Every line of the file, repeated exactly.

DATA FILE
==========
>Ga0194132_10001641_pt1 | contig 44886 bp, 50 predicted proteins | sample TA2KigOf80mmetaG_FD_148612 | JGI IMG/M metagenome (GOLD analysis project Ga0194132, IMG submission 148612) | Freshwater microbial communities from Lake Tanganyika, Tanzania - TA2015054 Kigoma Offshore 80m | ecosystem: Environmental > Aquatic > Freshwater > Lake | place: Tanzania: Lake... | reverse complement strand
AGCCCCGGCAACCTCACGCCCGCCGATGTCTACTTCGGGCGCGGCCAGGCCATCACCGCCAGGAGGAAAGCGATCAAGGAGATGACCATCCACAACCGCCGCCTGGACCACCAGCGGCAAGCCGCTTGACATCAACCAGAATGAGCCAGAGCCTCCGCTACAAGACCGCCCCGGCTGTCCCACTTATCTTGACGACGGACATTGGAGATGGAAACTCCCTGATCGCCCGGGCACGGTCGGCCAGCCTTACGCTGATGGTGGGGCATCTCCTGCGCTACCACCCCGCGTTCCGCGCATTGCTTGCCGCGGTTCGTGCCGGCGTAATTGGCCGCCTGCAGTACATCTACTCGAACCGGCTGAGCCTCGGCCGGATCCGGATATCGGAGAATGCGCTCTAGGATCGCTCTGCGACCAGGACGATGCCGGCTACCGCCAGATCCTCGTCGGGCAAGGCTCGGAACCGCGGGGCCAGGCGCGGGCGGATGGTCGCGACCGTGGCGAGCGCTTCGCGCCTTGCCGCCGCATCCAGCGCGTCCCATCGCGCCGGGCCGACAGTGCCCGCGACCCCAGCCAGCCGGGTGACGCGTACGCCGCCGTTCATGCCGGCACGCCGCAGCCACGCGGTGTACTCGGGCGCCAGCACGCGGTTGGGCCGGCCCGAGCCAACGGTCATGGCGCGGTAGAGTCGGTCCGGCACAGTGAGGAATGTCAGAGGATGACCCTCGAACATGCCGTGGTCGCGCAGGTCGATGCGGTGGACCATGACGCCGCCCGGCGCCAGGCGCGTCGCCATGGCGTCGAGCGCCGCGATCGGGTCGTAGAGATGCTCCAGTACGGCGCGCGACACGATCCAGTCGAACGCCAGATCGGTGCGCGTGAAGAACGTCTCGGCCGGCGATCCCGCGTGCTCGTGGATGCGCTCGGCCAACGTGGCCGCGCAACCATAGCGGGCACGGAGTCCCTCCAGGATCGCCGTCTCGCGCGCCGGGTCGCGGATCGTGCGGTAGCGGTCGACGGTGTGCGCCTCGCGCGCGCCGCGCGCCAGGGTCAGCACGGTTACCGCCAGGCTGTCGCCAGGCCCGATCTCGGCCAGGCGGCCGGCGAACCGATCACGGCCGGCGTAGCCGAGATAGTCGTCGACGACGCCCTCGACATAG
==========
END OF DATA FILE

>Ga0194132_10001641_pt1 | contig 44886 bp, 50 predicted proteins | sample TA2KigOf80mmetaG_FD_148612 | JGI IMG/M metagenome (GOLD analysis project Ga0194132, IMG submission 148612) | Freshwater microbial communities from Lake Tanganyika, Tanzania - TA2015054 Kigoma Offshore 80m | ecosystem: Environmental > Aquatic > Freshwater > Lake | place: Tanzania: Lake... | reverse complement strand
AGCCCCGGCAACCTCACGCCCGCCGATGTCTACTTCGGGCGCGGCCAGGCCATCACCGCCAGGAGGAAAGCGATCAAGGAGATGACCATCCACAACCGCCGCCTGGACCACCAGCGGCAAGCCGCTTGACATCAACCAGAATGAGCCAGAGCCTCCGCTACAAGACCGCCCCGGCTGTCCCACTTATCTTGACGACGGACATTGGAGATGGAAACTCCCTGATCGCCCGGGCACGGTCGGCCAGCCTTACGCTGATGGTGGGGCATCTCCTGCGCTACCACCCCGCGTTCCGCGCATTGCTTGCCGCGGTTCGTGCCGGCGTAATTGGCCGCCTGCAGTACATCTACTCGAACCGGCTGAGCCTCGGCCGGATCCGGATATCGGAGAATGCGCTCTAGGATCGCTCTGCGACCAGGACGATGCCGGCTACCGCCAGATCCTCGTCGGGCAAGGCTCGGAACCGCGGGGCCAGGCGCGGGCGGATGGTCGCGACCGTGGCGAGCGCTTCGCGCCTTGCCGCCGCATCCAGCGCGTCCCATCGCGCCGGGCCGACAGTGCCCGCGACCCCAGCCAGCCGGGTGACGCGTACGCCGCCGTTCATGCCGGCACGCCGCAGCCACGCGGTGTACTCGGGCGCCAGCACGCGGTTGGGCCGGCCCGAGCCAACGGTCATGGCGCGGTAGAGTCGGTCCGGCACAGTGAGGAATGTCAGAGGATGACCCTCGAACATGCCGTGGTCGCGCAGGTCGATGCGGTGGACCATGACGCCGCCCGGCGCCAGGCGCGTCGCCATGGCGTCGAGCGCCGCGATCGGGTCGTAGAGATGCTCCAGTACGGCGCGCGACACGATCCAGTCGAACGCCAGATCGGTGCGCGTGAAGAACGTCTCGGCCGGCGATCCCGCGTGCTCGTGGATGCGCTCGGCCAACGTGGCCGCGCAACCATAGCGGGCACGGAGTCCCTCCAGGATCGCCGTCTCGCGCGCCGGGTCGCGGATCGTGCGGTAGCGGTCGACGGTGTGCGCCTCGCGCGCGCCGCGCGCCAGGGTCAGCACGGTTACCGCCAGGCTGTCGCCAGGCCCGATCTCGGCCAGGCGGCCGGCGAACCGATCACGGCCGGCGTAGCCGAGATAGTCGTCGACGACGCCCTCGACATAG